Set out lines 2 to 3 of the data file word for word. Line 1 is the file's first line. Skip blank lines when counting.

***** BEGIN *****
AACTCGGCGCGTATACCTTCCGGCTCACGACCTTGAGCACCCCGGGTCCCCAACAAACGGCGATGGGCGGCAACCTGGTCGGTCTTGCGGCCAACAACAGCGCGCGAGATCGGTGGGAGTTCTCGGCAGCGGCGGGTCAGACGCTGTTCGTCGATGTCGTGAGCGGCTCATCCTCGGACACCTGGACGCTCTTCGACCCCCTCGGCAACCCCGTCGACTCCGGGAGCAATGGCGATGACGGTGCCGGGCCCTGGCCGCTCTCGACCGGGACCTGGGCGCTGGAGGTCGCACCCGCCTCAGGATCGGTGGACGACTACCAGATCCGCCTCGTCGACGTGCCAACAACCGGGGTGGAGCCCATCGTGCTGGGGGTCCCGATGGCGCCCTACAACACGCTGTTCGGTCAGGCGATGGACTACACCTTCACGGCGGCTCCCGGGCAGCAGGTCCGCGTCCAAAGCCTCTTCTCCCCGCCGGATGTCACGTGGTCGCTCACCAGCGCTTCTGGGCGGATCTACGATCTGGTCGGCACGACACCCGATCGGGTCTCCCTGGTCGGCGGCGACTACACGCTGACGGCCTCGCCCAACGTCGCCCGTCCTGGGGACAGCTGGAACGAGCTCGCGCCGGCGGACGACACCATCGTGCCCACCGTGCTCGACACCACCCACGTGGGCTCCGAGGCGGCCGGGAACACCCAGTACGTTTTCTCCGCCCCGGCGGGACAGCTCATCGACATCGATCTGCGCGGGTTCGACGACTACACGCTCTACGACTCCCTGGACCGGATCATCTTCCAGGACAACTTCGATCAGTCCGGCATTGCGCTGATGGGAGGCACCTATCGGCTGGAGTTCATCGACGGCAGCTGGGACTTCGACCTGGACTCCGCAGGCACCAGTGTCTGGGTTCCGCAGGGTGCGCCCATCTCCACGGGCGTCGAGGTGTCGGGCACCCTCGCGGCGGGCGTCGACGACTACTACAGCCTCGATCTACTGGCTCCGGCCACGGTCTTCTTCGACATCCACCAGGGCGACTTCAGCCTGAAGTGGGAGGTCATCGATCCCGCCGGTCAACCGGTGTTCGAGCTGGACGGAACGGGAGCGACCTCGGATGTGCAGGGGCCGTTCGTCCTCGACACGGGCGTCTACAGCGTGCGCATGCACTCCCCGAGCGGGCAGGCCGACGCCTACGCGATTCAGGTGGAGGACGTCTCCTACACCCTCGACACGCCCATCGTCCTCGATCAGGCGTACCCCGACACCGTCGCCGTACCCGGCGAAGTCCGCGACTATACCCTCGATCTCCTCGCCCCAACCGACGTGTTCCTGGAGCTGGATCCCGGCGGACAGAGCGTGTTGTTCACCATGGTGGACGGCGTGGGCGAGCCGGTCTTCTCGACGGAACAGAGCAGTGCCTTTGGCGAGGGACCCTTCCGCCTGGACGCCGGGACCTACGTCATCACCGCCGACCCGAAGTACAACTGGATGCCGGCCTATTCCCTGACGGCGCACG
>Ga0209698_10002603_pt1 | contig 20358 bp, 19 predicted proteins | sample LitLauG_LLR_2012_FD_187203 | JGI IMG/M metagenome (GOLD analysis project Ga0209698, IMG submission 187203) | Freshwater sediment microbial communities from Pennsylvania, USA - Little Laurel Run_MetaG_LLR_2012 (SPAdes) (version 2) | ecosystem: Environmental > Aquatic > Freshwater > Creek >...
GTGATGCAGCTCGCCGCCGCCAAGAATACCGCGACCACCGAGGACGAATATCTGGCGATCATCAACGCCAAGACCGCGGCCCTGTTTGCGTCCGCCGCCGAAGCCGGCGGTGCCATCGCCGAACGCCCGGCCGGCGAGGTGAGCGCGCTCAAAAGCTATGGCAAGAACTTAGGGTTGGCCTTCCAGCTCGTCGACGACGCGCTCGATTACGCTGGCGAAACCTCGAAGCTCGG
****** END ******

>Ga0209698_10002603_pt1 | contig 20358 bp, 19 predicted proteins | sample LitLauG_LLR_2012_FD_187203 | JGI IMG/M metagenome (GOLD analysis project Ga0209698, IMG submission 187203) | Freshwater sediment microbial communities from Pennsylvania, USA - Little Laurel Run_MetaG_LLR_2012 (SPAdes) (version 2) | ecosystem: Environmental > Aquatic > Freshwater > Creek >...
GTGATGCAGCTCGCCGCCGCCAAGAATACCGCGACCACCGAGGACGAATATCTGGCGATCATCAACGCCAAGACCGCGGCCCTGTTTGCGTCCGCCGCCGAAGCCGGCGGTGCCATCGCCGAACGCCCGGCCGGCGAGGTGAGCGCGCTCAAAAGCTATGGCAAGAACTTAGGGTTGGCCTTCCAGCTCGTCGACGACGCGCTCGATTACGCTGGCGAAACCTCGAAGCTCGG